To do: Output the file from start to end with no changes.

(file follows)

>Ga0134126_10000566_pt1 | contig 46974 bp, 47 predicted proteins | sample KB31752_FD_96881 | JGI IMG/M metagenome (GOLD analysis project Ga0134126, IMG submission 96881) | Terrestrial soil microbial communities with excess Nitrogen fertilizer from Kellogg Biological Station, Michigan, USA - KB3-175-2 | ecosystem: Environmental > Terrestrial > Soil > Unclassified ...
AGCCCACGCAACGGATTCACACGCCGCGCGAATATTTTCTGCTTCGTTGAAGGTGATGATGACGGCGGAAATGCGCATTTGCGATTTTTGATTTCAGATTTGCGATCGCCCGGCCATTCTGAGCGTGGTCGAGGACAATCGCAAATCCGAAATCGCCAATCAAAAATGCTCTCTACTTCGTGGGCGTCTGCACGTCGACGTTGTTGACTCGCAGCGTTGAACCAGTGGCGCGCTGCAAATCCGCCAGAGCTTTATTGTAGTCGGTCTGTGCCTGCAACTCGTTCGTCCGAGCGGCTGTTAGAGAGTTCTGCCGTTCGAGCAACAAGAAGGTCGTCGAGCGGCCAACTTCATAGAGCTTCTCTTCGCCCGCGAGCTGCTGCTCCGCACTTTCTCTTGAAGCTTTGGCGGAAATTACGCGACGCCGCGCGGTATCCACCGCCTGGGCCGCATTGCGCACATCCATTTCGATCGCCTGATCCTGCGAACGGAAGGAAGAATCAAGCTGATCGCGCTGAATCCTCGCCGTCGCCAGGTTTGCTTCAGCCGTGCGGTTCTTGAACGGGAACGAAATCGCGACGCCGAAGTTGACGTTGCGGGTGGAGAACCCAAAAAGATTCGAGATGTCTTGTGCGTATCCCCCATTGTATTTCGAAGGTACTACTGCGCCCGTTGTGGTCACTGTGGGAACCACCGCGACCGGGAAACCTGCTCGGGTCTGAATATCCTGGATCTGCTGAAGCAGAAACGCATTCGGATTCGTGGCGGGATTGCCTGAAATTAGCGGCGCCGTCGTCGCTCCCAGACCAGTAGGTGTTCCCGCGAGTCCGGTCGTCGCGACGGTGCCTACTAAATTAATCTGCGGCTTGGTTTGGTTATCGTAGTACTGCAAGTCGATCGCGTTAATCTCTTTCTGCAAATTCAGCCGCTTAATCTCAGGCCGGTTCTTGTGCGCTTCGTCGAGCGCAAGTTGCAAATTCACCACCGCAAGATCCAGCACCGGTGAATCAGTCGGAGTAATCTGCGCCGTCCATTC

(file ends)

>Ga0134126_10000566_pt1 | contig 46974 bp, 47 predicted proteins | sample KB31752_FD_96881 | JGI IMG/M metagenome (GOLD analysis project Ga0134126, IMG submission 96881) | Terrestrial soil microbial communities with excess Nitrogen fertilizer from Kellogg Biological Station, Michigan, USA - KB3-175-2 | ecosystem: Environmental > Terrestrial > Soil > Unclassified ...
AGCCCACGCAACGGATTCACACGCCGCGCGAATATTTTCTGCTTCGTTGAAGGTGATGATGACGGCGGAAATGCGCATTTGCGATTTTTGATTTCAGATTTGCGATCGCCCGGCCATTCTGAGCGTGGTCGAGGACAATCGCAAATCCGAAATCGCCAATCAAAAATGCTCTCTACTTCGTGGGCGTCTGCACGTCGACGTTGTTGACTCGCAGCGTTGAACCAGTGGCGCGCTGCAAATCCGCCAGAGCTTTATTGTAGTCGGTCTGTGCCTGCAACTCGTTCGTCCGAGCGGCTGTTAGAGAGTTCTGCCGTTCGAGCAACAAGAAGGTCGTCGAGCGGCCAACTTCATAGAGCTTCTCTTCGCCCGCGAGCTGCTGCTCCGCACTTTCTCTTGAAGCTTTGGCGGAAATTACGCGACGCCGCGCGGTATCCACCGCCTGGGCCGCATTGCGCACATCCATTTCGATCGCCTGATCCTGCGAACGGAAGGAAGAATCAAGCTGATCGCGCTGAATCCTCGCCGTCGCCAGGTTTGCTTCAGCCGTGCGGTTCTTGAACGGGAACGAAATCGCGACGCCGAAGTTGACGTTGCGGGTGGAGAACCCAAAAAGATTCGAGATGTCTTGTGCGTATCCCCCATTGTATTTCGAAGGTACTACTGCGCCCGTTGTGGTCACTGTGGGAACCACCGCGACCGGGAAACCTGCTCGGGTCTGAATATCCTGGATCTGCTGAAGCAGAAACGCATTCGGATTCGTGGCGGGATTGCCTGAAATTAGCGGCGCCGTCGTCGCTCCCAGACCAGTAGGTGTTCCCGCGAGTCCGGTCGTCGCGACGGTGCCTACTAAATTAATCTGCGGCTTGGTTTGGTTATCGTAGTACTGCAAGTCGATCGCGTTAATCTCTTTCTGCAAATTCAGCCGCTTAATCTCAGGCCGGTTCTTGTGCGCTTCGTCGAGCGCAAGTTGCAAATTCACCACCGCAAGATCCAGCACCGGTGAATCAGTCGGAGTAATCTGCGCCGTCCATTC